Also: if we go by your argument, then the NHP is not evidence for common descent, since the appearance of the NHP can also occur under the creationism model (where goddunnit), even though the creationism model does not predict it.

Edited by Genomicus, : No reason given.


This message is a reply to:
 Message 211 by RAZD, posted 03-04-2012 12:05 PM RAZD has replied

Replies to this message:
 Message 213 by RAZD, posted 03-04-2012 11:12 PM Genomicus has replied

  
Genomicus
Member (Idle past 1175 days)
Posts: 852
Joined: 02-15-2012


Message 214 of 216 (654829)
03-04-2012 11:57 PM
Reply to: Message 213 by RAZD
03-04-2012 11:12 PM


Re: The (deist) Front Loaded Universe

With respect RAZD, I have a feeling that you might possibly be misunderstanding the FLE hypothesis, and you seem to be under the impression that the FLU is completely incompatible with FLE.

And you're making kinda suspicious statements sometimes.

For example, I said:

The FLE hypothesis does not address the origin of life. Your thesis does. That's a fundamental difference between our two viewpoints.

To which you replied:

Yes, it makes mine more complete and comprehensive, while yours still rests on certain incompletely defined assumptions being true without any objective evidence in this area.

But my focus does not lie in the origin of life as much as in the development of life on earth. And I think you need to understand that. I know you're very interested in the origin of life and the origin of natural laws, but I'm not. So when you say it makes your thesis more complete, my answer is: so what? I am interested in the development of life on earth, and not the things you are interested in. How life originated has little relevance to the FLE hypothesis (unless one is going to argue that life evolved here, on our planet).

Here's another interesting statement you made:
I said:

Why on earth would FLE predict this to not to be possible? If one was able to construct life from pre-biotic materials, it would have little relevance to the validity (or lack thereof) of the FLE hypothesis. ...

And you said:

Because (a) otherwise the FLE is unnecessary and (b) the inability to produce results would tend to invalidate the concept of abiogenesis by "natural (FLU/NFLU) laws" - leaving the field open for life being "salted" on earth.

But you fail to realize that the FLE hypothesis does not address the origin of life. You're trying to force it to do so, hence your claim that the construction of life from pre-biotic chemicals would go against the FLE hypothesis. But it wouldn't, since how life originated doesn't matter to the FLE hypothesis.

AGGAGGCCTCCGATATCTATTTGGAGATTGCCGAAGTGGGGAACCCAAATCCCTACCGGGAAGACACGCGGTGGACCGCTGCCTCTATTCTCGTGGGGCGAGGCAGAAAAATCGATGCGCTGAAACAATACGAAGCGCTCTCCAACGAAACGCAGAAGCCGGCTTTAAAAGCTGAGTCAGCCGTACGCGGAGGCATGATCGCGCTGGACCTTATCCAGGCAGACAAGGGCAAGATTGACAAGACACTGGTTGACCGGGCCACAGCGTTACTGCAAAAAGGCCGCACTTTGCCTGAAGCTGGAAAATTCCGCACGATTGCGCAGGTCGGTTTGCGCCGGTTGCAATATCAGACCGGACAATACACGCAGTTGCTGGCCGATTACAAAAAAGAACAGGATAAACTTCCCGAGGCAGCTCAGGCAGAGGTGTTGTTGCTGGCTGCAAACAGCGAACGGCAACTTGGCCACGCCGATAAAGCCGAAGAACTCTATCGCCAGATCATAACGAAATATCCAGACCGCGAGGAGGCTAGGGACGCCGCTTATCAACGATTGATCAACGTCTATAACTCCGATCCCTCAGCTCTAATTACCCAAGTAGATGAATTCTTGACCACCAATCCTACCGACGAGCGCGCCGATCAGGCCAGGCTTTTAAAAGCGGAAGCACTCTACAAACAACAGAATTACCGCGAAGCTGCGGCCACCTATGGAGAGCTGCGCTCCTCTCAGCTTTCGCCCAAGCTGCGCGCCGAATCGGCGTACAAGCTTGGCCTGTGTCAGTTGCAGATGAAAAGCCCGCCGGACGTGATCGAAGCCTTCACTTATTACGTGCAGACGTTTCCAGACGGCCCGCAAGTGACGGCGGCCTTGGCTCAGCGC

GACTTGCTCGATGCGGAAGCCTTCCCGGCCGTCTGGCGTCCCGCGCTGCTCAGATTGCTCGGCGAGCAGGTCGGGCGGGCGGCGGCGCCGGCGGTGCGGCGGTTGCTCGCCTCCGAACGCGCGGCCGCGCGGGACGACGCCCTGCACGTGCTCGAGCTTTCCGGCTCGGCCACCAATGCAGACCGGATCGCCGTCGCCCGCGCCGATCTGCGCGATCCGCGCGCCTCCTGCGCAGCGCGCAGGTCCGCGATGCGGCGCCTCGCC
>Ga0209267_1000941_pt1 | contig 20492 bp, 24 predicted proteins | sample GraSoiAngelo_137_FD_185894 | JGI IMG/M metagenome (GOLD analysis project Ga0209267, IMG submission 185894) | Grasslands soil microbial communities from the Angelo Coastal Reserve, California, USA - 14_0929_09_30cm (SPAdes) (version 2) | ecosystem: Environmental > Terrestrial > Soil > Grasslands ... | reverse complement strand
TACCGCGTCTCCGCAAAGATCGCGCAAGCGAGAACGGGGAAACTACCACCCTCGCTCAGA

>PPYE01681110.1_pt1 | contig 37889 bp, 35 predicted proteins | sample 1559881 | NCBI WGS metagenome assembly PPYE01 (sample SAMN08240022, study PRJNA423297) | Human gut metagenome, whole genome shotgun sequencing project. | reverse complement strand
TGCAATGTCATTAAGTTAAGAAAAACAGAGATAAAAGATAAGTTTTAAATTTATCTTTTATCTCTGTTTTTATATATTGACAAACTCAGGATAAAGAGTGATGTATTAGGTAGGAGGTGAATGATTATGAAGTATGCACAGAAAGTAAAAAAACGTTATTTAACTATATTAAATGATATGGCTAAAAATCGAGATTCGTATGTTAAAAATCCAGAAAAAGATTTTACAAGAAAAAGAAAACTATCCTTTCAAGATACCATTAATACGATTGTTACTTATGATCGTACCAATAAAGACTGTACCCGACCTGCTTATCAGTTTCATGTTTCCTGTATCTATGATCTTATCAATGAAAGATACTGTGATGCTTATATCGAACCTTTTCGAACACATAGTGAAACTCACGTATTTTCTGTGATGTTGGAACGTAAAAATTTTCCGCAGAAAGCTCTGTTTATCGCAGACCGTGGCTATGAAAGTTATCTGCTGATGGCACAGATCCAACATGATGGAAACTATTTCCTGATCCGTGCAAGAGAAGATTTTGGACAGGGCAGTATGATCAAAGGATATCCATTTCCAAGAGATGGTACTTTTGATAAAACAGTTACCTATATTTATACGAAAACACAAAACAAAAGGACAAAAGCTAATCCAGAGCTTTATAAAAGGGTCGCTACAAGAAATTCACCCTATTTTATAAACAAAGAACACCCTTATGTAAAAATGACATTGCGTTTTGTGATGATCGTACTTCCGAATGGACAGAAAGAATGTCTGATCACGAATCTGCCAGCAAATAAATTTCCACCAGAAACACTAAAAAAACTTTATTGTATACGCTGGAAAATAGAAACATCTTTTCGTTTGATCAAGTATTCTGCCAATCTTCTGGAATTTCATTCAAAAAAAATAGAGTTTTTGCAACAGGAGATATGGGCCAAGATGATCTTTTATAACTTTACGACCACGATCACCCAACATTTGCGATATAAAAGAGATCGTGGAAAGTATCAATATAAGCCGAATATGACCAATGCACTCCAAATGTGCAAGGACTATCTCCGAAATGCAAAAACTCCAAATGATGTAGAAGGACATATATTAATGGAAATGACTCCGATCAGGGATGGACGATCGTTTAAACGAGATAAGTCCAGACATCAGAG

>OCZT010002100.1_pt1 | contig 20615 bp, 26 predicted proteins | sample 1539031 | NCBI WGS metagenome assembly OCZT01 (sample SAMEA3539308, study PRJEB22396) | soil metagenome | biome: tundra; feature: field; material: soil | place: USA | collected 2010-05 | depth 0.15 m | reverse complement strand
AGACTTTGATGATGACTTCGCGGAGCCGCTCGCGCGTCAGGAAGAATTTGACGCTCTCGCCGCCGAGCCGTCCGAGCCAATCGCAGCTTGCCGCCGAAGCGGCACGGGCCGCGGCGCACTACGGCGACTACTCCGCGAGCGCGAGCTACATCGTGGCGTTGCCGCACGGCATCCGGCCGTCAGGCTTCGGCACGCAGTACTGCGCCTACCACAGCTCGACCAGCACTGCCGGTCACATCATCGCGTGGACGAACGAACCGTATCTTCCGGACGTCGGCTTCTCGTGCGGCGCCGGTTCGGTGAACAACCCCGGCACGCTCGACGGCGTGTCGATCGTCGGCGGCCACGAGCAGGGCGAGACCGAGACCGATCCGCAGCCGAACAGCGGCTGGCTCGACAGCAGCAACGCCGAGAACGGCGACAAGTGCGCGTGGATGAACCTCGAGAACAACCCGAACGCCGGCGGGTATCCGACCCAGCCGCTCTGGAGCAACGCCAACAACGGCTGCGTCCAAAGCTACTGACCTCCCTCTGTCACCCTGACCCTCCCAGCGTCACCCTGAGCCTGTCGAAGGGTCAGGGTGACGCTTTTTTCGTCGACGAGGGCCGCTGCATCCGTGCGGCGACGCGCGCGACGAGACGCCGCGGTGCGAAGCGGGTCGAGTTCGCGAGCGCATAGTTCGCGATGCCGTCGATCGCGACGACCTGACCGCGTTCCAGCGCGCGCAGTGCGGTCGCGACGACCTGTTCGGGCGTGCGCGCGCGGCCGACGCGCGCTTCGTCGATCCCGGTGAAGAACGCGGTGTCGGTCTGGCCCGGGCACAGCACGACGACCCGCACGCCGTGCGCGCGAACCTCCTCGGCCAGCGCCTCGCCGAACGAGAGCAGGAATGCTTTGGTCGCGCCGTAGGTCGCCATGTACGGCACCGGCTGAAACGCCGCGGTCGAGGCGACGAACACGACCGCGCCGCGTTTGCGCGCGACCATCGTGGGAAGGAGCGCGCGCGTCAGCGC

There's a lot of stuff in your comment that I really haven't got the time to respond to.

I will, however, clarify the "deep homology" prediction of the FLE hypothesis, since for some reason it isn't clear to you:

The non-telic hypothesis for the evolution of life on earth makes no predictions regarding the genome size of the LUCA. But the FLE hypothesis requires that the LUCA have unnecessary but functional genes that would later be used by complex life forms. Thus, the FLE hypothesis requires that the LUCA be unnecessarily complex. Non-teleological evolution does not have this requirement; nor does it make any predictions regarding the complexity of the LUCA.

It also seems to me that you completely misunderstood the prediction regarding IFT particles and the cilium.

There is objective evidence that cilia exist. The proper approach is to take your example of your purported FLE instance (cilia exist), show that this could not occur in a NFLE world...

But that wasn't the prediction of the FLE hypothesis. Of course cilia exist, and its existence isn't the issue here. It's the level of sequence conservation among prokaryotic homologs of ciliary components.

Next, you make the very, very, very strange claim that horizontal gene transfer is somehow not expected by FLE - even though horizontal gene transfer is an extremely good mechanism for forwarding designs into the future.

You make the following claim:

Seeing as all these forms are current living organisms they do not necessarily make any claim about early life. We also know that unicellular life is rife with horizontal transfer of material from one organism to another, even across the designations of the major domains of life (the cells don't care what they are).

But we can test for horizontal gene transfer, and this is a fatal flaw in your above argument (you don't even mention this issue). We can construct a phylogenetic tree of the gene in question, and compare it to 16s rRNA phylogenies to see if they are congruent. If they are not, then HGT is likely at play here. But if they are, then HGT is almost certainly not primarily responsible for the resulting tree.

Yes, I know this isn't at all a reply to many of your points. But before even thinking about replying to your other points, I want to make something clear here. You seem to be under the idea that somehow the FLU and the FLE are at odds, and incompatible. But why do you think that? And, frankly, I don't really know how this thread - which was originally supposed to be about front-loaded evolution - got sidetracked into a discussion on your thesis of FLU. I have no problem with you making issues of the testability etc. of the FLE, but I don't really see any reason to discuss your FLU ideas in this thread. Half of our responses to each other seem to be about the FLU, when I wouldn't care either way.

Hopefully, I'm not coming across as snarky or rude, 'cause I don't mean to be. I'm just saying...

Edited by Genomicus, : No reason given.


This message is a reply to:
 Message 213 by RAZD, posted 03-04-2012 11:12 PM RAZD has replied

Replies to this message:
 Message 215 by RAZD, posted 03-07-2012 11:54 AM Genomicus has taken no action
 Message 216 by Taq, posted 03-07-2012 2:25 PM Genomicus has taken no action